"All About Oscar," Emanuel Levy's latest overhaul of his 1987 tome, "And The Winner Is," and its 2001 reworking, "Oscar Fever," remains a largely comprehensive sociological study of just about every aspect of the Academy Awards.
“All About Oscar,” Emanuel Levy’s latest overhaul of his 1987 tome, “And The Winner Is,” and its 2001 reworking, “Oscar Fever,” remains a largely comprehensive sociological study of just about every aspect of the Academy Awards. For this 75th anniversary edition, Levy has updated and revised much of the information in the previous books and added six new chapters including looks at British winners, negative effects of Oscarmania, acceptance speeches. In light of the victories last year by Denzel Washington and Halle Berry, another new chapter appears with a provocative title: “Is the Oscar a white man’s award?” As with other aspects of Oscar, Levy exhaustively details the history of minority Nome and wins but really never substantively answers his own query or explores the potential impact of the 2001 results.
A new chapter on the foreign language winners is also odd for the info it leaves out, failing to even mention rare Oscar wins for foreign-lingo titles, or for screenplays such as “A Man And A Woman” and “Divorce Italian Style.” Instead, Levy chooses to opine that the only reason the latter’s star, Marcello Mastroianni, received a best actor nod for the film was because of the movie’s success at Cannes and the Golden Globes. Still, the book is generally a smart, analytical look at the Oscar process and is far more informative than many of the oversized coffee table book takes on the subject ,although not as lively or fun as gossipy tomes like Mason Wiley and Damien Bona’s “Inside Oscar.”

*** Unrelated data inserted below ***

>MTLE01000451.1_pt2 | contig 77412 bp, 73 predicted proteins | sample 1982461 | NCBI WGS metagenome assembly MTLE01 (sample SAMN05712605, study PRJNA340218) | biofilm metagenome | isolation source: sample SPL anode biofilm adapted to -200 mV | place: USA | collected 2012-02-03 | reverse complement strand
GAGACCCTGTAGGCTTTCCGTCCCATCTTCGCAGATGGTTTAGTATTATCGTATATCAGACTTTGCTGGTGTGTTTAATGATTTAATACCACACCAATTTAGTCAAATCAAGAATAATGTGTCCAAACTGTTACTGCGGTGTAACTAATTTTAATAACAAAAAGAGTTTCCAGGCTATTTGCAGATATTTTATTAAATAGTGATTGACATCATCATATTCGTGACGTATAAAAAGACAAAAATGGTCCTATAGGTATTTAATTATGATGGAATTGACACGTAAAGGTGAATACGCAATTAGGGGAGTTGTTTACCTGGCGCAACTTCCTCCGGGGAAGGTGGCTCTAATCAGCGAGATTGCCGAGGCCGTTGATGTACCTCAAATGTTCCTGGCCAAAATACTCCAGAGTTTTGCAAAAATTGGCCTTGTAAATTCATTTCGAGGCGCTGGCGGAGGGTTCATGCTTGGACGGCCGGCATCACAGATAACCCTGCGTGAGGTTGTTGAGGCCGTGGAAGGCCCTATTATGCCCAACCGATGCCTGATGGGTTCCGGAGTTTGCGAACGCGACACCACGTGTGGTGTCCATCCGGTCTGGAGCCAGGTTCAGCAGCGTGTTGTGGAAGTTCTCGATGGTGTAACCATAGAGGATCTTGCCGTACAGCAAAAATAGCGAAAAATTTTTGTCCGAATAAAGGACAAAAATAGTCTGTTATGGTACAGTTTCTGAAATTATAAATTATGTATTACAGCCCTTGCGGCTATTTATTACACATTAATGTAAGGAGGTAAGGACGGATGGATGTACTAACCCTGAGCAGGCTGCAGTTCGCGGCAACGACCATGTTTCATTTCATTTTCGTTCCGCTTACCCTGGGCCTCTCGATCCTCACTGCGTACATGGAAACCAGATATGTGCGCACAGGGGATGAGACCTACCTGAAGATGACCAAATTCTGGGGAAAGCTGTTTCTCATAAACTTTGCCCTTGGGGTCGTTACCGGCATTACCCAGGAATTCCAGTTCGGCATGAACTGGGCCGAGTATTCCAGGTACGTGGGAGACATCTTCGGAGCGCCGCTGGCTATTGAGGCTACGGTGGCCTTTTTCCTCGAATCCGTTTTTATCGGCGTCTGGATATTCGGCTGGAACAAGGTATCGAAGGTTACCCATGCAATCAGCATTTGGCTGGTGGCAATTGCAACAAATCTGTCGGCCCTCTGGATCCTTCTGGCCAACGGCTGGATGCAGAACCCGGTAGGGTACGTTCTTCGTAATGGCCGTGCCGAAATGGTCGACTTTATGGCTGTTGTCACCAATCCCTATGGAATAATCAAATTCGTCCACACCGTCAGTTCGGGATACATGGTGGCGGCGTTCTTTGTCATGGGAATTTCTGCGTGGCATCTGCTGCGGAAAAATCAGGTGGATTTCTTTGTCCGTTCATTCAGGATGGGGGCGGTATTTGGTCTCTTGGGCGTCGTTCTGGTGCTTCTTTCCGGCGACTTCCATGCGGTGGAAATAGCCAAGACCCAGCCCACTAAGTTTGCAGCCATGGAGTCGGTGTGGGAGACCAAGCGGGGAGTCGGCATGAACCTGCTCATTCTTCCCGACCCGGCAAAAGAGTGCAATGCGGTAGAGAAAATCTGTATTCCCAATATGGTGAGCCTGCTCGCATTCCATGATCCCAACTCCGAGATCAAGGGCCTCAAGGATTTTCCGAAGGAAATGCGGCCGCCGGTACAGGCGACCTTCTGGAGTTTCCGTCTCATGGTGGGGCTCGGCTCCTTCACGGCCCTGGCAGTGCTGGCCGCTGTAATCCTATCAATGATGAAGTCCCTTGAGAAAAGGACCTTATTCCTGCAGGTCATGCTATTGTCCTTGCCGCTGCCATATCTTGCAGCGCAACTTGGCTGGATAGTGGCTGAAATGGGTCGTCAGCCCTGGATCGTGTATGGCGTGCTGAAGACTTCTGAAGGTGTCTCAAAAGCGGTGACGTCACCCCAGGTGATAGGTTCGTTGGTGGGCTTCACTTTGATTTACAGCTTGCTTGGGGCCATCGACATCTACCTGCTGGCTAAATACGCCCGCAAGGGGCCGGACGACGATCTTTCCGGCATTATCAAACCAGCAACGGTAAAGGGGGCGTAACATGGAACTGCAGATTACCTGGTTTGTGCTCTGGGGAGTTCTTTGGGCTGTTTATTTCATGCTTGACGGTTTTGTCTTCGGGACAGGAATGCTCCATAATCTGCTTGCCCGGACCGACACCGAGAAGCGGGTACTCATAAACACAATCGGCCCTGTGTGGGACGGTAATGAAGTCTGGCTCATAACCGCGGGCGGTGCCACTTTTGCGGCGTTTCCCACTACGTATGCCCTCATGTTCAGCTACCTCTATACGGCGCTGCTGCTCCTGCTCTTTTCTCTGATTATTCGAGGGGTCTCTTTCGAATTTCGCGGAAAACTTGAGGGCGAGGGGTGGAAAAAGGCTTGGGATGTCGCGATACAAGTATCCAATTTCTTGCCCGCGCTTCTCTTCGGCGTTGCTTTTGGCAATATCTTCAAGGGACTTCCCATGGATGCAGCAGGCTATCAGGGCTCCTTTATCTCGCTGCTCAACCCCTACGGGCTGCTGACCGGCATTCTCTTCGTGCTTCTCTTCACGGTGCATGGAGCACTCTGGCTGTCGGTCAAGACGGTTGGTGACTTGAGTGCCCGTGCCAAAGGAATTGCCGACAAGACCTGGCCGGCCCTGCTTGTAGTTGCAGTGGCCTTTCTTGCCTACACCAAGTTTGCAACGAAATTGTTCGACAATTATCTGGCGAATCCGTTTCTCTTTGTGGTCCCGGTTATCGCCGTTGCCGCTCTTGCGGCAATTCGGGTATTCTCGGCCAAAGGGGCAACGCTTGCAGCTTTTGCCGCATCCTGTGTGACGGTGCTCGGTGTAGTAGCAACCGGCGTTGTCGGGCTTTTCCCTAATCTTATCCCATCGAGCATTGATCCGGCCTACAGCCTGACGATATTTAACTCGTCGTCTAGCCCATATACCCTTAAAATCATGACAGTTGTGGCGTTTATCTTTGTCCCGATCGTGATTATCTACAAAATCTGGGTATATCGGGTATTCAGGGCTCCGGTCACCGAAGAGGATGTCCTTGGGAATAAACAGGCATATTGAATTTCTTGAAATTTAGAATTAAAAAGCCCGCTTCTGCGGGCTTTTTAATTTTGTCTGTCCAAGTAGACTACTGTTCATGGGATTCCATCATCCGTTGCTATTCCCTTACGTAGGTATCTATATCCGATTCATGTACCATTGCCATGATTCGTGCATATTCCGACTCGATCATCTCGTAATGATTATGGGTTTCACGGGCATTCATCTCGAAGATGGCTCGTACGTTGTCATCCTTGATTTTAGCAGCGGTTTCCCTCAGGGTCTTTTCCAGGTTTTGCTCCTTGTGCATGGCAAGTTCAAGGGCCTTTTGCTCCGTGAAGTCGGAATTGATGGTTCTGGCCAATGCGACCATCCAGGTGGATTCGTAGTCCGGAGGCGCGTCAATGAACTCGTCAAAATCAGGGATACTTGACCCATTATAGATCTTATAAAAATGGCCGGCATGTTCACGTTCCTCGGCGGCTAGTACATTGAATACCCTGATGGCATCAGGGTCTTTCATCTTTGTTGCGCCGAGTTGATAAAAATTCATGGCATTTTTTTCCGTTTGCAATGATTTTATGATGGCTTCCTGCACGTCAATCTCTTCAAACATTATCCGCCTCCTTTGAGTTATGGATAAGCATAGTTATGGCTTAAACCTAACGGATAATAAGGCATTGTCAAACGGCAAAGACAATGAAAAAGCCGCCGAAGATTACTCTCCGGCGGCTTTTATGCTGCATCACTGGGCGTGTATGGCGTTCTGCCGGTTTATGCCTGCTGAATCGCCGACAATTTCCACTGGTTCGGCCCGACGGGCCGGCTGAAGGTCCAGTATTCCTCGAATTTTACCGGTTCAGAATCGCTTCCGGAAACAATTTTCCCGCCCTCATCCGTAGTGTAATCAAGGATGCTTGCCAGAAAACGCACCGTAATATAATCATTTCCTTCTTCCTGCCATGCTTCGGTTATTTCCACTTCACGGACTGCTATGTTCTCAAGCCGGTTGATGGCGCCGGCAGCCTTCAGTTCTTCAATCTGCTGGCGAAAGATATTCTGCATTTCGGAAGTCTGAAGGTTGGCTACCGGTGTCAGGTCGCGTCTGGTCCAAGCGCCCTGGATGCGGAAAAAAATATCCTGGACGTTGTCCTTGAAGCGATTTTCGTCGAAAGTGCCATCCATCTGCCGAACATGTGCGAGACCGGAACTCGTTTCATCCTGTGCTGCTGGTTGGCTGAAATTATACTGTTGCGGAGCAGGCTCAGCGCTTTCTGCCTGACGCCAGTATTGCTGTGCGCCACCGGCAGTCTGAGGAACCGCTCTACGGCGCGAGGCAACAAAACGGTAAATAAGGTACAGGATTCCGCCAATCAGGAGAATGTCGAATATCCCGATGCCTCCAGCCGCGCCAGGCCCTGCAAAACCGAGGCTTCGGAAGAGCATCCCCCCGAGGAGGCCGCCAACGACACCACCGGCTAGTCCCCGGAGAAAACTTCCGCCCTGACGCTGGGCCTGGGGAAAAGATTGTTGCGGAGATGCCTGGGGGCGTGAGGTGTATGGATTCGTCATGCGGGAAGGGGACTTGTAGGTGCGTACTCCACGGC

There are no startling revelations here for those who already wallow in Oscar lore but for most readers the background the book offers on the political aspects of the award will be eye-opening. The tables in the back of the book are useful, offering stats on pic winners release dates, how much they grossed, and genre success. Unfortunately, there are no comprehensive lists of nominees, even in the major categories, and only a rundown of winners in the top six races. That makes it harder for readers to double-check erroneous info such as Levy’s contention in the final chapter that “Bullets Over Broadway” was Woody Allen’s last nominee for best picture (it was never nommed in that category).
Mistakes aside, “All About Oscar” is a mostly reliable read for those into the minutiae of the Acad and its awards. In his preface, Levy says he is currently working on “The Oscar Encyclopedia,” targeted for 2005, into which he promises to cram even more info than he could fit into this book.